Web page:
PITTSFIELD, Mass. -- Officials spent Monday working on the parameters of a licensing agreement that would allow Berkshire Medical Center to operate parts of North Adams Regional Hospital, according to people with knowledge of the situation.

And Gov. Deval Patrick, during an appearance in Holyoke, stressed that he was working to get the emergency room open as soon as possible, and he offered pointed comments regarding last week’s "abrupt decision" to close the hospital.

Officials from both BMC and the state Department of Public Health spent Monday working on the details of a licensing agreement, according to the Massachusetts Nurses Association.

It is believed there was a parallel effort underway to designate NARH as a Critical Access Hospital, a designation that allows hospitals to receive cost-based reimbursement from Medicare, instead of standard fixed reimbursement rates.

Last Friday, Berkshire Superior Court Judge John A. Agostini approved a request from the state Attorney General’s office that would allow the hospital to close and officials from DPH, BMC and other entities and officials to re-establish emergency services under the direction of BMC.

Also on Friday, BMC said that it would need authority from the DPH to operate a "satellite emergency facility" at NARH under a BMC license. The multi-part application process has been initiated, according to BMC, and once completed will be given an expedited review by DPH. The timeline needed to complete that process remained unclear on Monday.

BMC spokesman Michael Leary said the hospital had nothing to say beyond the comments that it had released on Friday.

MNA spokesman David Schildmeier said the collective bargaining unit had been told that BMC and DPH planned to work out an agreement Monday to keep Northern Berkshire Healthcare’s Visiting Nurse Association and Hospice organizations funded, and that a way to fund NARH’s Emergency Department would be worked out within 48 hours.

Caregivers and community members will hold a community meeting at 5 p.m. today at the North Adams American Legion Hall to discuss the next steps in the campaign to restore services at NARH.

While not privy to what was being discussed or how the talks were taking place, North Adams Mayor Richard J. Alcombright said on Monday that conversations between BMC and DPH are "ongoing."

"I’m not clear on the status," he said, referring to when an agreement might be reached, "but I do know that everyone is pursuing it."

"We thought it would be soon," Alcombright said. "But I don’t know what soon is anymore in this world. It’s very complicated. This isn’t like opening a variety store.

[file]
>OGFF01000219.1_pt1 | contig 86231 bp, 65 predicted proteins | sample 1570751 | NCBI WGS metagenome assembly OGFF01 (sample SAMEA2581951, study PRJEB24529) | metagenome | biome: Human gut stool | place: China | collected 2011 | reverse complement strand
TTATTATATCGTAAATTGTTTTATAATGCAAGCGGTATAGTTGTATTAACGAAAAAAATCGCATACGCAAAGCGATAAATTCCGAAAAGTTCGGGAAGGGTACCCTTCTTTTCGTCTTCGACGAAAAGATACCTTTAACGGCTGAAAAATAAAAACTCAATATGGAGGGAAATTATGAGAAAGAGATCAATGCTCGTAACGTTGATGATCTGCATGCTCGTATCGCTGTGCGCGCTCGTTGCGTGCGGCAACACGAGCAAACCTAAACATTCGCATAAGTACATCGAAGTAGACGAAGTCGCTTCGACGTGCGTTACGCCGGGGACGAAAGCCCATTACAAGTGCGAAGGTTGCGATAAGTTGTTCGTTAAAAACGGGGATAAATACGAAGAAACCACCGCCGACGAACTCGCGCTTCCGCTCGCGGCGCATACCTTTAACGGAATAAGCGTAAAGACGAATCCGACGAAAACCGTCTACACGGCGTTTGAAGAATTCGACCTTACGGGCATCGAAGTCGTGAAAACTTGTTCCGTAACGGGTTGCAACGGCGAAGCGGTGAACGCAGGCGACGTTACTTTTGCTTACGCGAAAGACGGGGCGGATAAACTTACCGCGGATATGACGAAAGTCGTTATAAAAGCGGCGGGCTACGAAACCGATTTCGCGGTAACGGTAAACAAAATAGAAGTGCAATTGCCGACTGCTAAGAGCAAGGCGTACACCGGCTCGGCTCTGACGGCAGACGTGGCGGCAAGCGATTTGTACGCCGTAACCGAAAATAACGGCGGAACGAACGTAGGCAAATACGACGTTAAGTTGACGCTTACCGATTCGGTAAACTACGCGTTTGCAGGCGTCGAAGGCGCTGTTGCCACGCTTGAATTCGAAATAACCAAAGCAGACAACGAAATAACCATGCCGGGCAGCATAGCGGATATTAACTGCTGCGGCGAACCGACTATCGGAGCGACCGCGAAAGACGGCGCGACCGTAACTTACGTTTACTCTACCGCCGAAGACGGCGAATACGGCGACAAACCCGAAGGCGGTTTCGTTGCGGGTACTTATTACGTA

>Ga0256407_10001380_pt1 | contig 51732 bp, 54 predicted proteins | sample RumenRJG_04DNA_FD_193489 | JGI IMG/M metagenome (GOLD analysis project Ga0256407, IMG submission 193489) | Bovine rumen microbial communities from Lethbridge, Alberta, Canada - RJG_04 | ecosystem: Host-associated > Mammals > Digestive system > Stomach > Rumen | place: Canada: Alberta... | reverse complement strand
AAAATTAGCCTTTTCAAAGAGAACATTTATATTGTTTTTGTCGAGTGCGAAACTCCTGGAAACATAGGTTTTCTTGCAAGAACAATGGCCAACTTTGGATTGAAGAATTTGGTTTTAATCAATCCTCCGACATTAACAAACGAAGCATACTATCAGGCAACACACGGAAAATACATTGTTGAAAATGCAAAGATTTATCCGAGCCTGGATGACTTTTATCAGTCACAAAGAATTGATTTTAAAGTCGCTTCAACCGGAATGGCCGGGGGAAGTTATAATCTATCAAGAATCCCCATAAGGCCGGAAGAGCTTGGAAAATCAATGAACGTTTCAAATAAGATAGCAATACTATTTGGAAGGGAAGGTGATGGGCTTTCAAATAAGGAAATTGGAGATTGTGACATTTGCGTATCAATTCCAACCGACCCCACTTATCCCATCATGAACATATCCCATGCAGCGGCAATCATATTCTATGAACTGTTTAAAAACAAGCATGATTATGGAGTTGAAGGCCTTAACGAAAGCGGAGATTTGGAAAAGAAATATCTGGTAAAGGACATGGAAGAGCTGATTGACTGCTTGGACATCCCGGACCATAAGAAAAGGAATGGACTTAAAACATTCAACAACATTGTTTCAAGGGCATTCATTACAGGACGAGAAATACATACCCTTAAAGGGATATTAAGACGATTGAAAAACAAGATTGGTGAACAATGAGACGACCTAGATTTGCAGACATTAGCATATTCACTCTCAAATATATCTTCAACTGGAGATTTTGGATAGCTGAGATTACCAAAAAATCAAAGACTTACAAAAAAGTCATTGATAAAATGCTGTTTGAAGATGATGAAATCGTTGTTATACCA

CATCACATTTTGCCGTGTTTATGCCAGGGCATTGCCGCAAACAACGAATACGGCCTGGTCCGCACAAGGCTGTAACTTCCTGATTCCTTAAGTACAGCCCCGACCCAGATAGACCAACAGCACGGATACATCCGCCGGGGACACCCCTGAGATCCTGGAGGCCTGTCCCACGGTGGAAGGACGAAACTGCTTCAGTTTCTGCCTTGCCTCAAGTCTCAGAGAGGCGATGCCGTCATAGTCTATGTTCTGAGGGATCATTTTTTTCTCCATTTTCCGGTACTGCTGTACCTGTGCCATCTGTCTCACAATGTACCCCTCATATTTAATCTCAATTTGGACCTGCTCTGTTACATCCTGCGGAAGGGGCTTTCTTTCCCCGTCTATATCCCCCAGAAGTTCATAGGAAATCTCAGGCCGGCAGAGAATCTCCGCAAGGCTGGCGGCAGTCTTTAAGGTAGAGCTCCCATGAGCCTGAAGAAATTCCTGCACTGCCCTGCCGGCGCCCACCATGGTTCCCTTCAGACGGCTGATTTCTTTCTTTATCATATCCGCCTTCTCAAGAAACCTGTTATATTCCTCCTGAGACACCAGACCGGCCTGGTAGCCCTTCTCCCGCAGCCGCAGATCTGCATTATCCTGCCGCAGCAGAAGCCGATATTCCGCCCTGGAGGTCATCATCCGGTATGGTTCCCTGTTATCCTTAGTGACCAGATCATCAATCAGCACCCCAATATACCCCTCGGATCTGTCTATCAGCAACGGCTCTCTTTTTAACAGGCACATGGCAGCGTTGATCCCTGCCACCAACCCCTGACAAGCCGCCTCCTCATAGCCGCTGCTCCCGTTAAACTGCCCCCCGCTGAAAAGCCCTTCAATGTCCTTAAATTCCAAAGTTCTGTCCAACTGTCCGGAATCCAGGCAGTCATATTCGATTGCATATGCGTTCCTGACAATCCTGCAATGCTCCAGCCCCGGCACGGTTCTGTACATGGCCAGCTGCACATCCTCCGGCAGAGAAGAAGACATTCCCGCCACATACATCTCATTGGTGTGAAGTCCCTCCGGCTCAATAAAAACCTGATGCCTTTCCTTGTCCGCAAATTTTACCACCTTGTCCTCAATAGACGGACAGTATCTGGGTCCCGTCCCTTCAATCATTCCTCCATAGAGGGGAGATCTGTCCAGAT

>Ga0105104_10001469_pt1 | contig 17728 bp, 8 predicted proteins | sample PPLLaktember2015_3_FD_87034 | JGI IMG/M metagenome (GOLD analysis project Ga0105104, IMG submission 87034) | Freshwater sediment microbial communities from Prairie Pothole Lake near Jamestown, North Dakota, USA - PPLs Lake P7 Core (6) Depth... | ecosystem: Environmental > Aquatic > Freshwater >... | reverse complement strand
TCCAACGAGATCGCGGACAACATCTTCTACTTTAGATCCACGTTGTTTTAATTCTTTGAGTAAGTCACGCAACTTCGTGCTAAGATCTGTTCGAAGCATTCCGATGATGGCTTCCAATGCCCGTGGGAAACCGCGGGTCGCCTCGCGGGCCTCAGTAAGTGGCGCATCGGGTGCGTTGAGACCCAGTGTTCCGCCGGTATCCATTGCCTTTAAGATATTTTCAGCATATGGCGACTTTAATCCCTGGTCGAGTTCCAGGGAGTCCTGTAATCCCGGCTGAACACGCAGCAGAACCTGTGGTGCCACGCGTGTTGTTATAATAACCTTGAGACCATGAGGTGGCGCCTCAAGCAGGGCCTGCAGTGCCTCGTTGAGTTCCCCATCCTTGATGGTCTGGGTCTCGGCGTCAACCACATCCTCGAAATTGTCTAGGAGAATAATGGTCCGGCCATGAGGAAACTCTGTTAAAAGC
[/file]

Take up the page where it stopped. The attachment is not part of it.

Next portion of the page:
"I do know for certain that there are active ongoing conversations and that they’re doing everything that they can to push this forward, including discussing expedited permitting," Alcombright said.

Representatives of the state Department of Health and Human Services did not return telephone calls seeking comment, while DPH supplied remarks from Gov. Patrick, who addressed the hospital situation Monday at a news conference in Holyoke.

When asked in Holyoke how a hospital could be shut down in three days, Patrick responded, "You should ask the board [NARH trustees] that.

"I’ll tell you that we’ve been working with them for over a week on a solution to keep the hospital open," Patrick said. "We thought we had a deal at the end of last week. It was, frankly, an abrupt decision from our perspective."

Patrick said he understood the Northern Berkshire Healthcare had "legacy debt issues" that needed to be resolved.

"But I think I speak on behalf of all of our team, No. 1, that we’re all over it, (and) doing our very best to, at least, get the emergency room to reopen, and we’re all frustrated with dealing with the outgoing board."

When asked if management issues caused NARH to close abruptly, Patrick responded, "There will be time to diagnose how they got to where they got."

State Sen. Benjamin B. Downing, who cleared his schedule to deal with the situation, said he also has been working with BMC regarding hiring and the licensing issue.

"I personally have been in touch with Governor Patrick and [HHS] Secretary [John W.] Polanowicz, mostly regarding the license to reopen the ER," he said. "I hope both will be out here soon."

A week ago today, NBH, which operates NARH, the VNA and hospice group, and three medical practices, announced that it planned to shut down all of those services within three days because of its "worsening financial situation."

NBH, which filed for Chapter 11 bankruptcy protection three years ago, had posted financial losses in nine of the 12 fiscal years since 2001.

Two days later, Agostini granted a preliminary injunction filed by the state Attorney General’s Office that allowed NARH’s emergency room to stay open temporarily.

But after learning that no funding was available to maintain safe services at the hospital, and that critical staff and supplies were no longer available, Coakley’s office asked Agostini on March 28 to revise the temporary order, and close the hospital’s emergency room over the weekend.

Schildmeier, whose union represents some 100 nurses at NARH, said the union believes more than just emergency services should be re-established at NARH.

"Our position is that not just that the Emergency Department should be opened as a stopgap Band-Aid," Schildmeier said. "A week ago we had a full service hospital."